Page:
Anna Lindgren-Streicher along with her colleagues Lydia Beall and Ryan Auster from the Museum of Science Boston will share work they've done around engaging girls in maker / engineering activities. They have written a paper about this research project that you might be interested in seeing (currently this is only available to CoP members, see info below about joining the CoP).
Register for the session here - http://www4.gotomeeting.com/register/655259015
Are you wondering what a CoP hangout is? It’s a Community of Practice that we recently formed around Making and Tinkering Spaces in Museums through ASTC – anyone can become a member (for more info - see this link).
Today I discovered a new way to play with the mirrored pixel table. I brought over different objects from the light play area, placed them on the RGB light source and checked out some amazing patterns. While moving hands and feet below the table can make some beautiful shades, it's also nice to put a stationary object in the light at observe the unique shadow/reflection.
I picked five objects from the table and placed them over the light like this. Try and guess what object or type of material made each pattern. If you need a hint, here's the complete set.
Luigi recently blogged about a broken down slow moving motor. I wanted to take a crack at repairing it and had visions of machining a faux gold tooth out of brass for it....
This is what happened instead.
Our laser cutter and design software came in handy. They allowed me to sketch an initial version, and then try and try again until it fit. I thought a piece of acrylic might do the trick. Calipers were really helpful when transferring dimensions into the digital world.
The result was a smooth, click-free, working motor and a nice sense of achievement. Like Luigi said, these motors are discontinued so saving them when we can is a good idea. Who knows if the repair will last, but at least we know the the end is NOT the end when there is a tinkerer about.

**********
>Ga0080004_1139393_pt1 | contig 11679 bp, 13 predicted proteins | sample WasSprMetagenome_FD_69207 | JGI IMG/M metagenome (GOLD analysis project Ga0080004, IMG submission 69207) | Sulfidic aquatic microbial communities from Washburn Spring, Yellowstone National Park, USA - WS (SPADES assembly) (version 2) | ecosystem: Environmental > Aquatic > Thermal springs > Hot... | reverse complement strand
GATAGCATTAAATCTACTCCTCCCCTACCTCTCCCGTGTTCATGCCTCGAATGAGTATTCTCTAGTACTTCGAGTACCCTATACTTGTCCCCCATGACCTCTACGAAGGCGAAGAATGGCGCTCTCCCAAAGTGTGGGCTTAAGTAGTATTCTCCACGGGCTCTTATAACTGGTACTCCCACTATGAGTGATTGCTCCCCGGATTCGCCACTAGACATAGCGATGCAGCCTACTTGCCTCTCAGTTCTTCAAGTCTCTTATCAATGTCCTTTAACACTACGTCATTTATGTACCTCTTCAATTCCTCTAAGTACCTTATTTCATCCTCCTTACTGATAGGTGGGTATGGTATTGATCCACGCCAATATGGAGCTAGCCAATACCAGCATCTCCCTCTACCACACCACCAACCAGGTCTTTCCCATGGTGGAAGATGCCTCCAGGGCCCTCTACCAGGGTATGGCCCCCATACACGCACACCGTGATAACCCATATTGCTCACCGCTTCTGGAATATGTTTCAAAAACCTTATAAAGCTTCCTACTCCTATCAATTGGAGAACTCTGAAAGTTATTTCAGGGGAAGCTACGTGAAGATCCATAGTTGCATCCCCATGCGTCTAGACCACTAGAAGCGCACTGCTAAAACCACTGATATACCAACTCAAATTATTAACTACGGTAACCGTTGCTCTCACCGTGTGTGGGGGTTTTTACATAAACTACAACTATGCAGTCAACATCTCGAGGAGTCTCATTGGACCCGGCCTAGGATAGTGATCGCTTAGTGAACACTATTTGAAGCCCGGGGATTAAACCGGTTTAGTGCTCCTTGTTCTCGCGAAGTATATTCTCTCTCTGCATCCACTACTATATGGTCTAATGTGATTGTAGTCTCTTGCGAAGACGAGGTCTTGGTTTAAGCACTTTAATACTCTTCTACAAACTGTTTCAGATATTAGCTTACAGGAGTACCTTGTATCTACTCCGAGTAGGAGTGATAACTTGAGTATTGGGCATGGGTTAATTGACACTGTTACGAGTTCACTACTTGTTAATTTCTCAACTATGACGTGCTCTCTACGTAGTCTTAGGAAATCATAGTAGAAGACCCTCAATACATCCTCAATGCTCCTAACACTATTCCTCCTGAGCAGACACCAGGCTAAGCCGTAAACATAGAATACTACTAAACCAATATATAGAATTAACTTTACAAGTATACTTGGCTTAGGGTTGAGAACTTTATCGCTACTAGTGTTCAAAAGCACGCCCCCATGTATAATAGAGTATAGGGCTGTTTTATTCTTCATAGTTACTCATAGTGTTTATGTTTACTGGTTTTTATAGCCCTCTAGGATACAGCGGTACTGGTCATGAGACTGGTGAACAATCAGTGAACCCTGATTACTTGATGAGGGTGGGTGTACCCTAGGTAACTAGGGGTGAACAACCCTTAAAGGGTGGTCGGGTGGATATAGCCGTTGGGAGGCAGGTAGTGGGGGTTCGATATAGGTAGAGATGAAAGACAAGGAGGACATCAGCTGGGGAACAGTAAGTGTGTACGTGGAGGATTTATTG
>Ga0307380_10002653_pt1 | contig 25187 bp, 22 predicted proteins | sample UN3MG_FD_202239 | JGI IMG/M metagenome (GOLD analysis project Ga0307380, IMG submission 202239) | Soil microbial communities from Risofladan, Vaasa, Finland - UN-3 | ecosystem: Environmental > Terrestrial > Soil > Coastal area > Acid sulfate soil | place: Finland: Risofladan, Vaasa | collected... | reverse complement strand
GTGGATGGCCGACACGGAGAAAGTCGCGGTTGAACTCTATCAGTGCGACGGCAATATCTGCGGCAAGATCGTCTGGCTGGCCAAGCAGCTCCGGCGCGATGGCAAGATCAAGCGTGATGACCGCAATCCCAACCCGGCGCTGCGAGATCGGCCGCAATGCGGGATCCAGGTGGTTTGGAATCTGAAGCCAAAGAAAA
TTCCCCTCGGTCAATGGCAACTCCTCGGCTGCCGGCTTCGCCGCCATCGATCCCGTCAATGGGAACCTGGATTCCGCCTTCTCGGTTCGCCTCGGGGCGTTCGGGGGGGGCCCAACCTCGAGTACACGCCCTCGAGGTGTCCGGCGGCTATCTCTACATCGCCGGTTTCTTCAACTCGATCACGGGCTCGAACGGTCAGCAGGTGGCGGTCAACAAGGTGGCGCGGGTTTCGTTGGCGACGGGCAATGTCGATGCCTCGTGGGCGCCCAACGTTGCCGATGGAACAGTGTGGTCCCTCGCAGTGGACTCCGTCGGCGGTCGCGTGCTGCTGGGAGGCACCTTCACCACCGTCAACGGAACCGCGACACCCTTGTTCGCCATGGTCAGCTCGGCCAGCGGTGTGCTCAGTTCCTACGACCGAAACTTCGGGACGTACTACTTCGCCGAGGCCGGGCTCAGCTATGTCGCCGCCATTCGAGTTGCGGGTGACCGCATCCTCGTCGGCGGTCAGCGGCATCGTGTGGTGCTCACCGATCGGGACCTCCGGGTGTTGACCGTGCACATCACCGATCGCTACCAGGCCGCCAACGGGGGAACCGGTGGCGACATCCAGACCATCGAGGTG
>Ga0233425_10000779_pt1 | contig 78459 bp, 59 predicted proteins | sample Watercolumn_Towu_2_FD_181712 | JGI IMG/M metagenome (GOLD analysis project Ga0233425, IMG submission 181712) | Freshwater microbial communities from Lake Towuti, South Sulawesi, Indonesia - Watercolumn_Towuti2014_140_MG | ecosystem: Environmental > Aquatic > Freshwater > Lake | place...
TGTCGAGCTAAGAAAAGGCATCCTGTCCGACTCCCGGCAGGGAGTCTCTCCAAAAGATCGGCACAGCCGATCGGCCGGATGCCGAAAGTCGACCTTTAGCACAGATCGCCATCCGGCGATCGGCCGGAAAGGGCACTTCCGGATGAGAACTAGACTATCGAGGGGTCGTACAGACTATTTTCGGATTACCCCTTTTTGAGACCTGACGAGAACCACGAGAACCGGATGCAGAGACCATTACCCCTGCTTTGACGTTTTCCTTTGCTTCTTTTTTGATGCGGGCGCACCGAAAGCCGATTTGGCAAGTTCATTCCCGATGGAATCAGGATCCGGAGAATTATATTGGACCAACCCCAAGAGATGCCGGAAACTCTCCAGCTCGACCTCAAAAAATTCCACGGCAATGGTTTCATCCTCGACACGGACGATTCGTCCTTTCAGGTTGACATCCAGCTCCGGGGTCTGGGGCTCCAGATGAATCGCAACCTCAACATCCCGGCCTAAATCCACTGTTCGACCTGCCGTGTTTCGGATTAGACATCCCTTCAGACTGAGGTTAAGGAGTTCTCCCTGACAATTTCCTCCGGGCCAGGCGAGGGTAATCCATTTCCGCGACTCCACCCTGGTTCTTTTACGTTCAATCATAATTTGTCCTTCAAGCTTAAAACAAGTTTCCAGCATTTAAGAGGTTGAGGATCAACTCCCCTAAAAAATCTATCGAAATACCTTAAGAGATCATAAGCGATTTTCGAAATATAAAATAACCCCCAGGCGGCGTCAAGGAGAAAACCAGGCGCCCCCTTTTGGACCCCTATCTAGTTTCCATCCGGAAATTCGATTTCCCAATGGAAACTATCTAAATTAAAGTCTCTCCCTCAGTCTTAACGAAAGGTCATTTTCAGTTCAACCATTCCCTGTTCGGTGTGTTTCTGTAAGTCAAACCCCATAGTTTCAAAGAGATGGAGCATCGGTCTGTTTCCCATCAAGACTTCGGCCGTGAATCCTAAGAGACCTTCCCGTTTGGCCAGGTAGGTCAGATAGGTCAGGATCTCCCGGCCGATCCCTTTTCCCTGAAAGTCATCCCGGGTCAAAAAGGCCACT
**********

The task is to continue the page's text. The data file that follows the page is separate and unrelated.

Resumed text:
For someone who is afraid of the dentist this was a safe way for me to practice tooth replacement. I'll save these loose practice teeth in case I need them. Maybe I should open up my own practice... mwah ha ha ha.
In preparation for April's After Dark we've been messing around with ways of tinkering with clothing and the concept of "wearable tech." One idea that we had was that it'd be fun to work with t-shirts, but suspected it would be challenging to make a sewn circuit at that scale in the time frame of an After Dark event. One thing Ryan and I tried was making a scribbling machine with fabric markers that could color on items of clothing. We used some leftover canvas bags from our Tinkering Social Club with Grace Kim as a testing surface.
Our first test with a scribbling machine with an offset motor worked out great! I tried making one where the motor of the scribbling machine touched the fabric to make it go, but it seemed like there was too much friction to move around and create a pattern.
We still wanted to try making something that incorporated sewing and thought that perhaps conductive paint might work as an alternative to stitching the whole thing. After poking around on Bare Conductive's site to find out if the paint works on fabric, we discovered that it's possible to screen print with it (depending on your fabric). My first experiment was proof-of-concept test to paint a pattern onto a bag by hand. I ended up using two pretty thick coats because my tests with a multimeter showed it as not conducting. I couldn't figure out why since the line looked solid and there weren't any cracks in the paint. After much deliberation on why it may not be working, we decided to try it with a battery pack and LED anyways, and it worked! I'm still not sure why the multimeter couldn't read that the paint was conducting but we were really excited to discover that it was conceptually possible.
The next test was to try screen printing it onto a bag. I made a simple S-shaped pattern on a screen masked out with some scrap vinyl as a test. It didn't produce the cleanest print since paint was able to get past the adhesive in some places, but it worked well enough to make a few bags as testers. The first one came out a little patchy, but as I got the hang of the process they started coming out much better.
After letting the paint dry overnight it was time for the final test - sewing on components! I found it easier to sew through the paint than to sew through some conductive fabrics since it didn't leave little holes behind. Other than some smudging on my hands (since the paint is water based) it worked really well! As a next step I'd like to try making a better silk screen pattern and testing on a real t-shirt. The Bare Conductive website mentioned that you could paint over the conductive ink with acrylic paint. I like that idea as a way of customizing a shirt or bag once the LEDs are sewn on to bring the design to life. I'd also like to try using a snap fastener for making the battery pack detatchable.